2 Answers | Add Yours
If we look at Book II Chapter Nine of this great novel, we can see the confrontation that Charles and his Uncle have. Even though Charles has returned to France at his Uncle's bidding, it is clear that he in many ways wished he had not returned. Although he is polite towards his uncle and never insults him or angers him, the way in which he finds everything his uncle stands for distasteful and horrid. Therefore, although Darnay does feel some link to his uncle because of the blood that they share, at the same time I would hotly debate that he actually "loves" him. Note the way that Darnay talks about how he despises being part of the aristocracy:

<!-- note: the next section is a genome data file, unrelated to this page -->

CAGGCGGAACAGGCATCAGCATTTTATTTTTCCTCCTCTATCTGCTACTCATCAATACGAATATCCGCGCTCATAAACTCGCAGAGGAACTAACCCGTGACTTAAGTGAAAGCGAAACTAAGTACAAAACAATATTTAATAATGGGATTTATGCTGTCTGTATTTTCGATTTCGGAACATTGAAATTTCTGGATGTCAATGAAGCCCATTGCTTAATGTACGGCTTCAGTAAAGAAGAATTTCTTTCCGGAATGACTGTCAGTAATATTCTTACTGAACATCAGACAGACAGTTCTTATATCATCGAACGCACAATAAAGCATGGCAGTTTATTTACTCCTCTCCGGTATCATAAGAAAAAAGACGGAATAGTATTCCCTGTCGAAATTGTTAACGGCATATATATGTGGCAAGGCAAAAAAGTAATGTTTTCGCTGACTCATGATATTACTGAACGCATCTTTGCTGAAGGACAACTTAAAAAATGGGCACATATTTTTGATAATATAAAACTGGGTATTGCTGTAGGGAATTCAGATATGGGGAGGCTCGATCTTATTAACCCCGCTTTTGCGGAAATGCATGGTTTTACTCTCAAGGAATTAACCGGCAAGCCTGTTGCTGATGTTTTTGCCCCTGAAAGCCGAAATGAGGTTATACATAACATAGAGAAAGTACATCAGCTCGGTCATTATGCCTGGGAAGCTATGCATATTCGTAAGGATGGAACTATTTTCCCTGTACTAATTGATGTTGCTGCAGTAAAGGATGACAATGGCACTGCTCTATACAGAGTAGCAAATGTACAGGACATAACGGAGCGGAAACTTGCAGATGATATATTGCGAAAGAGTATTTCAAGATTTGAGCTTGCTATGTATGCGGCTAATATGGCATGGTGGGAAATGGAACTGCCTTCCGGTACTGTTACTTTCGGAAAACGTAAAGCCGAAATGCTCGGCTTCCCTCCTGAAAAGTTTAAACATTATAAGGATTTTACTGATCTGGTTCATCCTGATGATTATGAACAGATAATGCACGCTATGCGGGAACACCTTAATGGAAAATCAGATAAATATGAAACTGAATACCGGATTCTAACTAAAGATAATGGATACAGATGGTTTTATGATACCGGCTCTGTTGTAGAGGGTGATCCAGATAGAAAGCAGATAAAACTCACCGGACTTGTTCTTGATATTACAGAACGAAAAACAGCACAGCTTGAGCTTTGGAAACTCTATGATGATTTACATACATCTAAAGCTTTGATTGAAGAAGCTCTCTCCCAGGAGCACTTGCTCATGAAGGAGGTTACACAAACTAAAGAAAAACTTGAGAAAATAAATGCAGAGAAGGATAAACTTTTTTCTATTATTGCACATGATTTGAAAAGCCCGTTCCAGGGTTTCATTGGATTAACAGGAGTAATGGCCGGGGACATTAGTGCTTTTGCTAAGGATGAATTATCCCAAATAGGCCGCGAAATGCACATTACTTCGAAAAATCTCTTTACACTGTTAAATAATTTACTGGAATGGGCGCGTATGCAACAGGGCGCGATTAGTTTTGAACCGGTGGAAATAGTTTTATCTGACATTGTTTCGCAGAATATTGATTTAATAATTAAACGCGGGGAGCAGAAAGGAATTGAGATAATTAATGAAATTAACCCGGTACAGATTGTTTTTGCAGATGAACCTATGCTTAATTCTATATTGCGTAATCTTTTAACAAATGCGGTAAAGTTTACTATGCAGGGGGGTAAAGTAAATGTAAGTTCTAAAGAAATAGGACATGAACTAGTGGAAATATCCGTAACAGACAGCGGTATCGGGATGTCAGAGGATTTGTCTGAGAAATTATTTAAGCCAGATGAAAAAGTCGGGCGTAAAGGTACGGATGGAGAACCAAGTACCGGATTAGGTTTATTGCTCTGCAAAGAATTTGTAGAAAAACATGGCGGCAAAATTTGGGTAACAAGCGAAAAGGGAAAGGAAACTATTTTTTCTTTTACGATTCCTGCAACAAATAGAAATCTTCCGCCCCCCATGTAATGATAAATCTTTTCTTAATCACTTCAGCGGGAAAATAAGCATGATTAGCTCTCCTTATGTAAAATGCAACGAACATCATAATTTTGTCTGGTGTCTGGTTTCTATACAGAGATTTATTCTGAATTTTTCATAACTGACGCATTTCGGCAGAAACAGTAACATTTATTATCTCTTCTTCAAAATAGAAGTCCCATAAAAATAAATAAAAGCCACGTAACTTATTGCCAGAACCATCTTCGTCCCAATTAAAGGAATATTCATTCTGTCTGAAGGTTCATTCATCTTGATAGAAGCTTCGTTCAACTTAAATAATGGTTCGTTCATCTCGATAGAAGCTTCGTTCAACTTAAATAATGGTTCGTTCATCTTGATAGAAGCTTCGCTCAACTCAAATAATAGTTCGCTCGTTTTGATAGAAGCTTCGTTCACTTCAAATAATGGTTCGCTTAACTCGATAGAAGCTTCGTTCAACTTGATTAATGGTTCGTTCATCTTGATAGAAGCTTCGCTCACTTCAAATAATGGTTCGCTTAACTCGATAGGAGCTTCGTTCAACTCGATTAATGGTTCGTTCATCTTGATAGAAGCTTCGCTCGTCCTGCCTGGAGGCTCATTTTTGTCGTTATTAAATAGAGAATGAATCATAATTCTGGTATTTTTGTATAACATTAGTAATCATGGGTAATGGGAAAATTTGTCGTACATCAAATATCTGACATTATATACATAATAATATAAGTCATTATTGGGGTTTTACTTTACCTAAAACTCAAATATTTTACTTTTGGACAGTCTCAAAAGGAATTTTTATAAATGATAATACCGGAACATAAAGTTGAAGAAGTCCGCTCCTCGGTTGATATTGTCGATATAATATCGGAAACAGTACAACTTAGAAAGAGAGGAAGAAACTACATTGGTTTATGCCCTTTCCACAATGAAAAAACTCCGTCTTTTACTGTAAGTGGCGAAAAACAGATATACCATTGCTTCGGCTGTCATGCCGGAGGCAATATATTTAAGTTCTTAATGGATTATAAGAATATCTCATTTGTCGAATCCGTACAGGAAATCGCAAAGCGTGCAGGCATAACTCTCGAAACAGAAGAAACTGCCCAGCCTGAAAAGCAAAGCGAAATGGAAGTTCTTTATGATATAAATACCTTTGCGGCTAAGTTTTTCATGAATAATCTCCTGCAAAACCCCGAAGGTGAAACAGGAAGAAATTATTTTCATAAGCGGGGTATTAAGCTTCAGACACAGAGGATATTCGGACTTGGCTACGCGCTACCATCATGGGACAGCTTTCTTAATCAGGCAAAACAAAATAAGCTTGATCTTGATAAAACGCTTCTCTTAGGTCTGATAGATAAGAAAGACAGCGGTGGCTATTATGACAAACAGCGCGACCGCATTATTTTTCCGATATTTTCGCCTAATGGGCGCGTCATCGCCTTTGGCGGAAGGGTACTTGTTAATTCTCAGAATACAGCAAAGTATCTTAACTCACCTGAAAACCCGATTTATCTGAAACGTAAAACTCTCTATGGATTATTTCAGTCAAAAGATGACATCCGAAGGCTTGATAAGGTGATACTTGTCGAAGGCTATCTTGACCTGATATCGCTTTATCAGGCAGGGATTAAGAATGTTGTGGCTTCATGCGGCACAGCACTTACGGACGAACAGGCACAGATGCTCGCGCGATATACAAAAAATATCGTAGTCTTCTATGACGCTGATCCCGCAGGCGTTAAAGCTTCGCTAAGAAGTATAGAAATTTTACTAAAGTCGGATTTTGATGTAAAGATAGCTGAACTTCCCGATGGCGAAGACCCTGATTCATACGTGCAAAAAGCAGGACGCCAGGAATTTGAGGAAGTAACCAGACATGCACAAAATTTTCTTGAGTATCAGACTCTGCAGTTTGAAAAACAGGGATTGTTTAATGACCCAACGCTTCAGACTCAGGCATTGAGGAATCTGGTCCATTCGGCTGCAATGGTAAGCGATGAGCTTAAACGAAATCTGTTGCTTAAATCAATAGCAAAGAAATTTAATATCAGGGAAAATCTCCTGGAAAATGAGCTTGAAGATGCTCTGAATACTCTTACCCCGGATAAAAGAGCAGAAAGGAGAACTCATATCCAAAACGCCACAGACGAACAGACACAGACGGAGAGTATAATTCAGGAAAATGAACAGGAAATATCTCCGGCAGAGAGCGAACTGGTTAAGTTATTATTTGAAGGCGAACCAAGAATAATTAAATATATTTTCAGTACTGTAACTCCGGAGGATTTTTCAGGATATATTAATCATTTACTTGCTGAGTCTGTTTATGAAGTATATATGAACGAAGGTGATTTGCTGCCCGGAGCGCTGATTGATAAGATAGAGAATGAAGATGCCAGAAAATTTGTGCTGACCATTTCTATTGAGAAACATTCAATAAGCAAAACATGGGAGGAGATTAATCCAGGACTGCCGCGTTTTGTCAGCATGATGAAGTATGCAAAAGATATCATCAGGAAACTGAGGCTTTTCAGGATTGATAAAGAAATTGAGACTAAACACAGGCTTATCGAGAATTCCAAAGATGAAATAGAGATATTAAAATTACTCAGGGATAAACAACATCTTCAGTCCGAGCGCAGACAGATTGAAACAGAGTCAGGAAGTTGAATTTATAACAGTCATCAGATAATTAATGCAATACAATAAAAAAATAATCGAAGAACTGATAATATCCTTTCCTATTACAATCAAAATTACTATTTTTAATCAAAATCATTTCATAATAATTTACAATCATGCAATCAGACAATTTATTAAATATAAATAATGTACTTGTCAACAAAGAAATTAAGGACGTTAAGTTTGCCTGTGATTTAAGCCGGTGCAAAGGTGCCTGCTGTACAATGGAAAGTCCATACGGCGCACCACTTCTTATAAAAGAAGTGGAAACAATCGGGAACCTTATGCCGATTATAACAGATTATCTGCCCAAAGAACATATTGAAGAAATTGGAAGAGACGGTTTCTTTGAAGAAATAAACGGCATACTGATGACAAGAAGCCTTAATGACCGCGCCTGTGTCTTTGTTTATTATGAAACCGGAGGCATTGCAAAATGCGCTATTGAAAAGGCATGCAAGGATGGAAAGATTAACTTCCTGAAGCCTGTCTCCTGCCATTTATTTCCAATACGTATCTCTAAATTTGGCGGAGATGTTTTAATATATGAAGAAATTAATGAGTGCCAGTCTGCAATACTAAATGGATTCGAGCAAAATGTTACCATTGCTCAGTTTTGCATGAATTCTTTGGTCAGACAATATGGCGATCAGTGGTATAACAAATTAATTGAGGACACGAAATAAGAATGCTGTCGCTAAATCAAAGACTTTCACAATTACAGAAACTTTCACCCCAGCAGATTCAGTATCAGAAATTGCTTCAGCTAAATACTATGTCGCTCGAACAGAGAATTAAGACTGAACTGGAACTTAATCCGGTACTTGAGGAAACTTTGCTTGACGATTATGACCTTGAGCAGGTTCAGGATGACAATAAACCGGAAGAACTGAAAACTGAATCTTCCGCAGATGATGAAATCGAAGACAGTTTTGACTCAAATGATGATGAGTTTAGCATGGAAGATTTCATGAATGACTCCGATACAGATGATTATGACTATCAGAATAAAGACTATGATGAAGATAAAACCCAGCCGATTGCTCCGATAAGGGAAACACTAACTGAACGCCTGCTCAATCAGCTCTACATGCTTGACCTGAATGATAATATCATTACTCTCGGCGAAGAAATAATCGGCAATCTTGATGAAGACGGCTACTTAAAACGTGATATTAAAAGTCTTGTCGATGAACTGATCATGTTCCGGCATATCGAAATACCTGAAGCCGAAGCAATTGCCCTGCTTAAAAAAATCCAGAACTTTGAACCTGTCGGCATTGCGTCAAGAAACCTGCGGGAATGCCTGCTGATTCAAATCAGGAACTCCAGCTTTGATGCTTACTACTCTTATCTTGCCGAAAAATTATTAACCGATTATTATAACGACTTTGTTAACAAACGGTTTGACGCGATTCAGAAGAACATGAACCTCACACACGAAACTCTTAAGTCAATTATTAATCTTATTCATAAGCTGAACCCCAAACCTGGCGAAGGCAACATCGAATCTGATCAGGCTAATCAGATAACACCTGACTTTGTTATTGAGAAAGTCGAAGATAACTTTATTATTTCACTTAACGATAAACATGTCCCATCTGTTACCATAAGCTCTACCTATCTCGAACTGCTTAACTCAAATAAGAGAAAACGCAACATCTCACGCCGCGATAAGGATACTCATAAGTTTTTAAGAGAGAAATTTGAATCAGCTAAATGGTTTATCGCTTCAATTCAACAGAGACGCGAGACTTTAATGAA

"And has left me," answered the nephew, "bound to a system that is frightful to me, responsible for it, but powerless in it; seeking to execute the last request of my dear mother's lips, and obey the last look of my dear mother's eyes, which implored me to have mercy and to redress; and tortured by seeking assistance and power in vain."
Again and again in this chapter, during their conversation together, Charles gives ample evidence of the way in which he hates the corruption and arrogance of his family and the way that because of it so many peasants have suffered and continue to suffer.
Darnay does not really love his uncle. He said he would even denounce the family name and property once his uncle dies.
In book 3, chapter 10, Darnay as a young child promises his mother that he will be faithful in doing what is right. His mother's influence, which is more against the family name, leads him to "hatred" (I don't think he hates his name, but would rather not associate with it) of his name. Darnay doesn't even go by his family name, and seeing that in the beginning of book 3, it gets him into trouble.
We’ve answered 327,777 questions. We can answer yours, too.Ask a question